“Don’t worry, Baby, it’s just the end of the world…” So sings Brian Molko on Unisex, and if this is Armageddon, call me born-again, cause it doesn’t get any more divine than this.
Three years after the raw and blistered thrill that was Meds, Placebo are back with Battle for the Sun, a collection of songs that blend the classic Placebo sound with a new, almost symphonic sound that resonates through the album.
Placebo are a strange piece of candy. At the first taste, your lips pucker and your eyebrows go up and you think, huh. what the hell is this? You can’t help but try another bite, and before you know it you’re casing the convenience store, waiting on deliveries so you can buy up the entire stock and devour each bite slowly, an addict, and you can’t help but notice the irony, can you? Battle for the Sun is a prime example of why Placebo are so hard to turn off and to get out of your head. The album opens with the hard-hitting love song Kitty Litter and doesn’t slow down at all through the next few tracks. Battle for the Sun begins almost like a slow-motion playground chant, builds intensity through the next verse, and slides into a chorus that would make Jeff Buckley proud. (Nope, not gonna tell you. Get the album.)
I don’t think anyone would ever accuse Placebo of being upbeat, but Battle for the Sun has a decidedly more positive feel than its predecessor. Don’t worry, they’re still as tortured as ever, but they seem more accepting of who they are and where they’ve been. Bright Lights is as hopeful as the trio has gotten thus far, playing like an anthem for those who have been through hell and are determined to make their way back while keeping their damaged souls intact, not patching them up with religion and rhetoric. “No one can take it away from me, and no one can tear it apart; because a heart that hurts is a heart that works…” this is joy, Placebo-style.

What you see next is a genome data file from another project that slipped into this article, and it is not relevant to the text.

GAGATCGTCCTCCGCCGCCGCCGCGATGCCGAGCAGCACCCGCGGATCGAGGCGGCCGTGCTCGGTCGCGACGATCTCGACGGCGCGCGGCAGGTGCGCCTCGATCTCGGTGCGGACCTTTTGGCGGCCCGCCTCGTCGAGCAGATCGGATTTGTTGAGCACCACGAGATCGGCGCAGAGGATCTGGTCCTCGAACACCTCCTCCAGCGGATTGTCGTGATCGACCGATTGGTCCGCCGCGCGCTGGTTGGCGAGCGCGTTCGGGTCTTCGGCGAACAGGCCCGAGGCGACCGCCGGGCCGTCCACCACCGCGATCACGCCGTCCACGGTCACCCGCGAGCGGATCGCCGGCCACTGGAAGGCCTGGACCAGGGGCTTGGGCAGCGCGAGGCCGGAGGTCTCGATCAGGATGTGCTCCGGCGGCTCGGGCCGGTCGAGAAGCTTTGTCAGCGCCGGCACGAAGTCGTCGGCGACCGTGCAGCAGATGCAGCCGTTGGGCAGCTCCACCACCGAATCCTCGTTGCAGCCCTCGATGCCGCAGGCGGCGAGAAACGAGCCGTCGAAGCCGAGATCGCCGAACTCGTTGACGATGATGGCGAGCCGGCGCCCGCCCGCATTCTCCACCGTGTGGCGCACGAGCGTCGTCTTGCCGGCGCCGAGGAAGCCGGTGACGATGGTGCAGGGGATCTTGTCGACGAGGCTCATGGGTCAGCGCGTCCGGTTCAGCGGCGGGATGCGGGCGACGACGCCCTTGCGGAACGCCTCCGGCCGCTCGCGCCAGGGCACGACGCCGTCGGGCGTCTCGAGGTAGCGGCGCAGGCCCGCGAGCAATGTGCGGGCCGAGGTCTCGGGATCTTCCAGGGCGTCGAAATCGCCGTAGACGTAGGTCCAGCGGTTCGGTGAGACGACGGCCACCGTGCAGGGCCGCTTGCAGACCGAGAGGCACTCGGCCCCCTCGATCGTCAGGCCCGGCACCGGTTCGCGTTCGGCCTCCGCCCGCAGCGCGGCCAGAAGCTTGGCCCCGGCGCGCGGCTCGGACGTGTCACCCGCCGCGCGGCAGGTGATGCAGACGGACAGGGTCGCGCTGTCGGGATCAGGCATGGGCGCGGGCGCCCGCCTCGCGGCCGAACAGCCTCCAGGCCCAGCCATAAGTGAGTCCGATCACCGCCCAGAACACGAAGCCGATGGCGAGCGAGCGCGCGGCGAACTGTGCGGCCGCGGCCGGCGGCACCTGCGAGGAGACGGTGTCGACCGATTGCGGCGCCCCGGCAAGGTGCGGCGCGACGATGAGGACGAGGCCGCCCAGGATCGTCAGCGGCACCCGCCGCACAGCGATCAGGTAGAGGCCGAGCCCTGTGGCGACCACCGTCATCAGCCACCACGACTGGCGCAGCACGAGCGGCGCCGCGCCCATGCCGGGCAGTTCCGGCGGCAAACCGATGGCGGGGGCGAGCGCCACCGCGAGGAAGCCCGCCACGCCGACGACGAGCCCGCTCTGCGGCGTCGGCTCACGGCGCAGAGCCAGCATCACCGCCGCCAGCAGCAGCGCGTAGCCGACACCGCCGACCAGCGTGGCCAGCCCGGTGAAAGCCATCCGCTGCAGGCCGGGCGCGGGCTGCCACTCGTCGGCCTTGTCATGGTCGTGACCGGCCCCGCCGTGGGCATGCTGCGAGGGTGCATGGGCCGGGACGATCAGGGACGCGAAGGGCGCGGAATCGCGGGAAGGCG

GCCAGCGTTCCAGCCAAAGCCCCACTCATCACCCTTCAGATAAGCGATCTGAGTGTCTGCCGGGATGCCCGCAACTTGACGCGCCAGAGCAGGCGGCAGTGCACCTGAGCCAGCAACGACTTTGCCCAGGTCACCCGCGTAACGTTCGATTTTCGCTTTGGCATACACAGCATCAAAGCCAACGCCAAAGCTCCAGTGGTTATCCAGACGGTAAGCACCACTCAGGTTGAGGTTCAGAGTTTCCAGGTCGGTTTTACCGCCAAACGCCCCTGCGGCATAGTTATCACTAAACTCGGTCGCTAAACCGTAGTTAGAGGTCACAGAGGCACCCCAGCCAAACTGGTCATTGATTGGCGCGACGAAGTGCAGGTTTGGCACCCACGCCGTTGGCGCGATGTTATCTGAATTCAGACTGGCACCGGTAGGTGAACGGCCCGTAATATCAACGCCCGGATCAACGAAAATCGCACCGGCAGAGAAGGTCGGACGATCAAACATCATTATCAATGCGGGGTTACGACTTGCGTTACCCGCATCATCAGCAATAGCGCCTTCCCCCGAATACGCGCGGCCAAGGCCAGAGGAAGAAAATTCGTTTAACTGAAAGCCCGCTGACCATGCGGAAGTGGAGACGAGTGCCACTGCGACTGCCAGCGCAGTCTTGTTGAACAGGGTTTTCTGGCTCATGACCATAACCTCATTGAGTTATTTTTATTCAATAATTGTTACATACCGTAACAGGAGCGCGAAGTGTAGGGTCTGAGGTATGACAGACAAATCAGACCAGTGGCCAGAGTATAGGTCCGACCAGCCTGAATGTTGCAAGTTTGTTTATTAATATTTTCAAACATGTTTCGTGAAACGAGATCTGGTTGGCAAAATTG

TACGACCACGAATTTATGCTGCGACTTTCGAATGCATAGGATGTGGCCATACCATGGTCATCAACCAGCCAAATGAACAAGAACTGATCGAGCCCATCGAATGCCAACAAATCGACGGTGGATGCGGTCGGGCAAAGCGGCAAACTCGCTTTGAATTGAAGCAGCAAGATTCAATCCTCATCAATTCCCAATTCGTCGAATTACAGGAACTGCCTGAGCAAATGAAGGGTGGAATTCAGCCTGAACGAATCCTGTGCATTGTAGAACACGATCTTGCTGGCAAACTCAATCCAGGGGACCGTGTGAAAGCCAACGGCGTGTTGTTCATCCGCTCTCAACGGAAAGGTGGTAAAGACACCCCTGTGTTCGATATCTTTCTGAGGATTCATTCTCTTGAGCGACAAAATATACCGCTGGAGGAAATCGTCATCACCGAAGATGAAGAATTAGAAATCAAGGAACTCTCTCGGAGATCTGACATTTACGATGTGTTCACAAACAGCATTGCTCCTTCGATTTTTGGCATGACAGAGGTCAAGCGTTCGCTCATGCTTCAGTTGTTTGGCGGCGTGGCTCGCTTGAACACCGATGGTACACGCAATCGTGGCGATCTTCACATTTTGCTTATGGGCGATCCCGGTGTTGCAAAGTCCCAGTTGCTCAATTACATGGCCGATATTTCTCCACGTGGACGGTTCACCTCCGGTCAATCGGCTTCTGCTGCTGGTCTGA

And then we have Julien. By far one of the best tracks on the album, Julien begins with a whisper, Brian Molko’s hushed and vicious warning, and explodes into a cautionary tale of excess and destruction. It wouldn’t be a Placebo album without this track, they must have known it and man, they hit this one dead-on.
Breathe Underwater finds Molko stripped bare again, much as he was in Black-eyed, from 2000’s Black Market Music. His willingness to shed his skin and lay out his insecurities for the world to see is one of the things that make Placebo so addictive, and this song is a perfect example of that. It calls to mind their earlier albums, something die-hard fans will appreciate.
The bonus tracks, Unisex and The Movie on Your Eyelids, in themselves make Battle for the Sun worth owning. Unisex rides a wave of poppy bliss over shades of melancholia while Molko promises that no matter what, things will be okay-even if it is the end of the world. The Movie on Your Eyelids takes us in the complete opposite direction; it is a love letter to someone lost but right before you, sleeping, dreaming of another. Slow, delicate, almost frightening in its stark openness, this is a movie you’ll want to play over and over again. Brian Molko is adept at dragging listeners into his mind and heart, and never has it been done better than it is on this track. “Be me,” he begs at the end, again and again… This is Placebo at their desperate and poetic best.
It’s been thirteen years since Placebo’s first, self-titled album was released, and this, their sixth studio album, proves that they are hardly over. Battle for the Sun manages to bring that unique Placebo sound back into the light without sounding redundant, and adds new elements to their sound without destroying the fundamental heart of the band and their music. All we can do now is play it till it wears out, buy another copy, and hope like hell that they’re already working on the next album.